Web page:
Water Leaks and Fallen Trees-Prepare for the Unexpected

Water leaks and storm damage are unexpected, messy and create an unwanted stress on your household. Preparing for them ahead of time can help ease some of that stress.

Water Leaks

Some common causes of water leaks are: cracked pipes, malfunctioning appliances, loosened connections, worn out seals, and freezing temperatures. Although it is difficult to know when a pipe or appliance will leak, regular inspections of old pipes and keeping an eye on aging appliances can help prevent water leaks in your home. As pipes age, they will show visible signs of rust and corrosion. Any slow leak needs to be addressed promptly by a plumber. Appliances that use water, such as water heaters, washing machines, ice makers, refrigerators, and dishwashers, will be at a higher risk to develop leaks as they age. When appliances near their 10-year mark their seals can become old and worn. If this occurs or the appliance is not performing as normal, it might not be a bad idea to call an appliance repair professional to inspect and service the appliance.

We live in a state that has extreme weather–and with this extreme weather comes freezing temperatures. Freezing temperatures can cause pipes to burst. However, this can be avoided with proper insulation and allowing faucets to drip during freezing weather. The small cost for a dripping faucet is far less compared to the costly repairs from a busted frozen pipe. In addition, water damage to your home can displace your family for weeks or months. Addressing leaks promptly, routine maintenance, and preventive steps can help your family avoid being displaced due to a significant water loss.

Should you be one of the unfortunate ones that does have a busted pipe or water leak, it is important to know what to do. Know ahead of time where the main water supply shut off to your home is. Turning off the main water supply is the first and most important step to take if there is a leak. Once you shut off the water supply, you will need to contact a plumber or appliance repair professional to locate the leak and do the proper repairs. The next step will be to start cleaning up the water immediately. A local and reputable water mitigation company can assist with the water cleanup. Friends and family that have had recent home repairs done are a good source to find a reputable water mitigation company. Your Farm Bureau Insurance agent is another great resource to help answer questions and provide additional information regarding what water damage your policy covers. 

Fallen Trees and Storm Damage to Roof   

Storms are unpredictable, but some of the resulting damage can be avoided. Wind and trees near your home are not a good combination, so a little preventive care can avoid a storm turning into a disaster. Keep an eye out for dead trees near your home and have them removed promptly. In addition, keep trees near your home trimmed and remove any leaning or shallow root trees such as pines. Often a little routine maintenance and a preventive mindset can help avoid a major disaster.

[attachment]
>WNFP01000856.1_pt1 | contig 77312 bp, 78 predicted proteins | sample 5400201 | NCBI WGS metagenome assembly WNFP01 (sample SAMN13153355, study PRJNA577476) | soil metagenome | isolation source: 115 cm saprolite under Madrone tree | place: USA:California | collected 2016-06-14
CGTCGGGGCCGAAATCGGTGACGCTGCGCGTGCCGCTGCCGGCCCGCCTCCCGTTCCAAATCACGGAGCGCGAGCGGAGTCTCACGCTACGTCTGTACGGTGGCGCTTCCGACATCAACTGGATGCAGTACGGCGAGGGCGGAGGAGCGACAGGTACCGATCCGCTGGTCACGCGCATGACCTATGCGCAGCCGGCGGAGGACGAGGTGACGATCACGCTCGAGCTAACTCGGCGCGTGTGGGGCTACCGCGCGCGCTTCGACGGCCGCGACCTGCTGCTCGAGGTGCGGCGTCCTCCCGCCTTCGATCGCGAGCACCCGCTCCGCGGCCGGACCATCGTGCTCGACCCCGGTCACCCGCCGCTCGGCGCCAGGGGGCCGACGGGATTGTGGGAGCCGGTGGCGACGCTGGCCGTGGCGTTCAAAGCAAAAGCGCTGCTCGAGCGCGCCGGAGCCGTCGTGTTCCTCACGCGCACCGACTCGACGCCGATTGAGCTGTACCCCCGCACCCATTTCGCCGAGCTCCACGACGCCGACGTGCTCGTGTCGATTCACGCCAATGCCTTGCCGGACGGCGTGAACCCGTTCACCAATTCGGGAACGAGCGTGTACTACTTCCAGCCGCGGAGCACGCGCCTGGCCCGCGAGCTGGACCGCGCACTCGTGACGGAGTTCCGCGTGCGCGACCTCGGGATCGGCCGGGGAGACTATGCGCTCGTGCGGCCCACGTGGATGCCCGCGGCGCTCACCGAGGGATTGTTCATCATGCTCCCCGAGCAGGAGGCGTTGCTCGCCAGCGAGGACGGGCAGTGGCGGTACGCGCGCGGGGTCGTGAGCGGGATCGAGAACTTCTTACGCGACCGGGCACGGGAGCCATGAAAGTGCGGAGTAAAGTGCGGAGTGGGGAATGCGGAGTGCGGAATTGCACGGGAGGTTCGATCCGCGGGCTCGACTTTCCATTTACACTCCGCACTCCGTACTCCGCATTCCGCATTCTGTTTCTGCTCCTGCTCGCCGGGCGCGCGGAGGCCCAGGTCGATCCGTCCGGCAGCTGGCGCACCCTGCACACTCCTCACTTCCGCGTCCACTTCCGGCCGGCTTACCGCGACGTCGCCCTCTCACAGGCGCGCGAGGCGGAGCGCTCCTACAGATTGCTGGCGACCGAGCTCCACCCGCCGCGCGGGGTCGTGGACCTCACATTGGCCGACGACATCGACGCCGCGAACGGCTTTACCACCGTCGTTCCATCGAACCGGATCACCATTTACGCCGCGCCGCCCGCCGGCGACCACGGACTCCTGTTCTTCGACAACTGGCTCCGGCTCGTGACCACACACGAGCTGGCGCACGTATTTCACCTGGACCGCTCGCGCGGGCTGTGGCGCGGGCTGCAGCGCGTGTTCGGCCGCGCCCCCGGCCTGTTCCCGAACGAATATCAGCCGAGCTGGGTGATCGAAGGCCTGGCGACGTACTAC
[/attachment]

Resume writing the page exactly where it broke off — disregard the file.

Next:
What do you do if a storm topples a tree onto your home? First, remove the fallen tree from your home. You can do this yourself or call a local tree removal service/roofer. Once the tree is removed from your home the roofer/contractor needs to cover your roof to prevent additional interior damage.  Depending on your policy and the cause of the damage, insurance will often provide help to pay for the removal of the tree and the covering of your roof.

Always try to call a local tree removal service or local roofer/contractor to get the tree off your home. It’s also a good idea to agree to a reasonable price up-front and in writing if possible. Beware of door-to-door solicitors after a storm or anyone asking for payment for the entire job up-front. Verify that the contractor is licensed and insist upon a contract in writing. Friends and family that have had recent home repairs done are a good source to find a reputable contractor/roofer. Your Farm Bureau Insurance agent is another good resource to help answer questions and provide additional information regarding what storm damage your policy covers.  

If something does happen to your home and you need to file a claim, please call our toll-free number any time at 1-866-275-7322.

Article provided by: Chris Vandergriff, Claims

Winter Weather Safety: How to Handle Black Ice

Winter weather brings with it a world of snowy beauty–but with that comes some perils. One of the more dangerous cold weather hazards is black ice. The term “black ice” in itself is somewhat of a misnomer, as the ice is actually transparent, which is what makes it so perilous. However, you can protect yourself by understanding and knowing how to deal with this winter issue.

Places to expect black ice include areas with shade, tunnels, overpasses, and bridges—where the cold nature of metal causes ice to form quickly. Early morning and overcast days also tend to allow ice more time to form, as the sun has not had a chance to melt any formations.

It is not always possible to avoid black ice however, so here are some tips on how to drive safely over the hazard:

  1. Remain calm. While it may be difficult at the time, the biggest thing you can do if you hit a patch of black ice is to react calmly and do as little as possible and allow the car to pass over the ice.
  2. Try not to hit the brakes. While it is natural to want to brake when you feel your vehicle swerve, braking will actually make you lose control and skid. It is best to instead ease off of the gas and calmly tap the brakes to slow down.